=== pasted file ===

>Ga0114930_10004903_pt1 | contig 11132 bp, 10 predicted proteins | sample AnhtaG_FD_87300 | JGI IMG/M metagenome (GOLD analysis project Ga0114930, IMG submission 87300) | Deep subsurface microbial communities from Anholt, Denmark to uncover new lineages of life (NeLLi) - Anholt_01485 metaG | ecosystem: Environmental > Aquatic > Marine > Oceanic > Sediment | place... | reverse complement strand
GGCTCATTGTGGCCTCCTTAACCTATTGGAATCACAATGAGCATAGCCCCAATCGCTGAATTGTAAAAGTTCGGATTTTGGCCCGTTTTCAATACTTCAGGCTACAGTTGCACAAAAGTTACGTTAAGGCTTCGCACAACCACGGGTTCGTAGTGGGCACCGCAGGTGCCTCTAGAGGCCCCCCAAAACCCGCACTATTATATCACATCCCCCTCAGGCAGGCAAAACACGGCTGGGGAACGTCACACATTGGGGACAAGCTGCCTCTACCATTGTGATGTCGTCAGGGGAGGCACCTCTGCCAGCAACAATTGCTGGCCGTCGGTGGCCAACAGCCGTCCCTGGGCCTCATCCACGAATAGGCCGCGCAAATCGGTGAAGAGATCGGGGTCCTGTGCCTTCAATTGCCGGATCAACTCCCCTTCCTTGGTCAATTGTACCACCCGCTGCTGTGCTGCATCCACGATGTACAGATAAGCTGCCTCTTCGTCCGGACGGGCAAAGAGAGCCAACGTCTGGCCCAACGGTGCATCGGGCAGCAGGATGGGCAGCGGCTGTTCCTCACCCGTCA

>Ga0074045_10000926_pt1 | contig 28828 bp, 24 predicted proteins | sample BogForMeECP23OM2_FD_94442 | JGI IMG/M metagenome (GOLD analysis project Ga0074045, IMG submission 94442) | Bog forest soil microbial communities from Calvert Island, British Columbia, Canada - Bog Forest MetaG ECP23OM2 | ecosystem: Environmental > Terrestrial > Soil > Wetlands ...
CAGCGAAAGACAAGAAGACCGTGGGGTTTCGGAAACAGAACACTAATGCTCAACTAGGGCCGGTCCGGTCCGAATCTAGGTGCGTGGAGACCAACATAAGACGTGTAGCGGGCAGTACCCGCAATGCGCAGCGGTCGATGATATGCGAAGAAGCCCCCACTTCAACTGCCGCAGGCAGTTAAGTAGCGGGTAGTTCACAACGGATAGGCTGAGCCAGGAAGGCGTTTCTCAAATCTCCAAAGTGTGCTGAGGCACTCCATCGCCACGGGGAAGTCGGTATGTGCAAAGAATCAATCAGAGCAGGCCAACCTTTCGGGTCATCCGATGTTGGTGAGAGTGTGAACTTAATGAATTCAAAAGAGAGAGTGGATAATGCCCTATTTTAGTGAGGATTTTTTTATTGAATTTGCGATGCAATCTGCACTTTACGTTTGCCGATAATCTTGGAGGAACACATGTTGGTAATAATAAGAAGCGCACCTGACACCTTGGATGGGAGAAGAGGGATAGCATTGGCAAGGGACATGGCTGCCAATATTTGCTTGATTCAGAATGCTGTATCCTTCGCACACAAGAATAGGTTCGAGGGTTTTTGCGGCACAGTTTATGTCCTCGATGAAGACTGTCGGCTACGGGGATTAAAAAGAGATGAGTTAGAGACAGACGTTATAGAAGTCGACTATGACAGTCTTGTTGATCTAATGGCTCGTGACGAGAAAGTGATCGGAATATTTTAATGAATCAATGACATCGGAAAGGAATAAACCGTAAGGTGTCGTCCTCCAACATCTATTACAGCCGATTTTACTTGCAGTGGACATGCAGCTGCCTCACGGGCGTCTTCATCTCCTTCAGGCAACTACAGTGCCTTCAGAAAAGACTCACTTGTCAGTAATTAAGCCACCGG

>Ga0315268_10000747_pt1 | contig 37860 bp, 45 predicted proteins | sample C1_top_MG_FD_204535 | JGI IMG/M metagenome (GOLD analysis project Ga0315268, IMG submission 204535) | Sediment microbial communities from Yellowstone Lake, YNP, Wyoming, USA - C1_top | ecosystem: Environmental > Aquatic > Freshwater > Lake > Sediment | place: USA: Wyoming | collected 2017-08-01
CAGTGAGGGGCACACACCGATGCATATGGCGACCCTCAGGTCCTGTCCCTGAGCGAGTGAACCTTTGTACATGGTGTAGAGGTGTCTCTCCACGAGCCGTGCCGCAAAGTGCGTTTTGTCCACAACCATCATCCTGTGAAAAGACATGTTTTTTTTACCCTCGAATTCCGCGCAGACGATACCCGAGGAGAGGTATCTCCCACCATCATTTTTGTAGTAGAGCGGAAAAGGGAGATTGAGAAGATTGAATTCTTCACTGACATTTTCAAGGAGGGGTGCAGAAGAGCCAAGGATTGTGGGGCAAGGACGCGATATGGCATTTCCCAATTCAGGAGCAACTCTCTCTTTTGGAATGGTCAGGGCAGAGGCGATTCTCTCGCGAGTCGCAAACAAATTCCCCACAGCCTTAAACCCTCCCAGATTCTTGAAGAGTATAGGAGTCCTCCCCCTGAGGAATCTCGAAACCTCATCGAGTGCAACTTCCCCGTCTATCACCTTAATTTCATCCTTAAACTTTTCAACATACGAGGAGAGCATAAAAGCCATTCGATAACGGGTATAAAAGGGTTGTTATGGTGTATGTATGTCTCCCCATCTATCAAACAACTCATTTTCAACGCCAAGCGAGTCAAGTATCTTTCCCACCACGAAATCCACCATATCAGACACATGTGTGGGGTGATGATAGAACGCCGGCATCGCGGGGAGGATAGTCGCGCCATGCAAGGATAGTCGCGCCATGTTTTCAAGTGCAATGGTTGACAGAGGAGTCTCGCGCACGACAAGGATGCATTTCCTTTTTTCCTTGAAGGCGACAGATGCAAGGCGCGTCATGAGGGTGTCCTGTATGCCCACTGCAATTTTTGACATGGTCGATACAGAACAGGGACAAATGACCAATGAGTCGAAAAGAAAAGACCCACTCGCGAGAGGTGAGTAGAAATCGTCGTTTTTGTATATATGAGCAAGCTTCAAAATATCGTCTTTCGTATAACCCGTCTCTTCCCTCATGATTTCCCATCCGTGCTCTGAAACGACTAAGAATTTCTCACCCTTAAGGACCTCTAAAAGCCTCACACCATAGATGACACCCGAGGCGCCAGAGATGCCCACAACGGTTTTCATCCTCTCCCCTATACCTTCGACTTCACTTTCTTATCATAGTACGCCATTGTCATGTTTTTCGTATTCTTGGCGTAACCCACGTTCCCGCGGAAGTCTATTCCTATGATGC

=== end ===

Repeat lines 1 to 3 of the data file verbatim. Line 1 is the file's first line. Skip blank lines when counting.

>Ga0114930_10004903_pt1 | contig 11132 bp, 10 predicted proteins | sample AnhtaG_FD_87300 | JGI IMG/M metagenome (GOLD analysis project Ga0114930, IMG submission 87300) | Deep subsurface microbial communities from Anholt, Denmark to uncover new lineages of life (NeLLi) - Anholt_01485 metaG | ecosystem: Environmental > Aquatic > Marine > Oceanic > Sediment | place... | reverse complement strand
GGCTCATTGTGGCCTCCTTAACCTATTGGAATCACAATGAGCATAGCCCCAATCGCTGAATTGTAAAAGTTCGGATTTTGGCCCGTTTTCAATACTTCAGGCTACAGTTGCACAAAAGTTACGTTAAGGCTTCGCACAACCACGGGTTCGTAGTGGGCACCGCAGGTGCCTCTAGAGGCCCCCCAAAACCCGCACTATTATATCACATCCCCCTCAGGCAGGCAAAACACGGCTGGGGAACGTCACACATTGGGGACAAGCTGCCTCTACCATTGTGATGTCGTCAGGGGAGGCACCTCTGCCAGCAACAATTGCTGGCCGTCGGTGGCCAACAGCCGTCCCTGGGCCTCATCCACGAATAGGCCGCGCAAATCGGTGAAGAGATCGGGGTCCTGTGCCTTCAATTGCCGGATCAACTCCCCTTCCTTGGTCAATTGTACCACCCGCTGCTGTGCTGCATCCACGATGTACAGATAAGCTGCCTCTTCGTCCGGACGGGCAAAGAGAGCCAACGTCTGGCCCAACGGTGCATCGGGCAGCAGGATGGGCAGCGGCTGTTCCTCACCCGTCA

>Ga0074045_10000926_pt1 | contig 28828 bp, 24 predicted proteins | sample BogForMeECP23OM2_FD_94442 | JGI IMG/M metagenome (GOLD analysis project Ga0074045, IMG submission 94442) | Bog forest soil microbial communities from Calvert Island, British Columbia, Canada - Bog Forest MetaG ECP23OM2 | ecosystem: Environmental > Terrestrial > Soil > Wetlands ...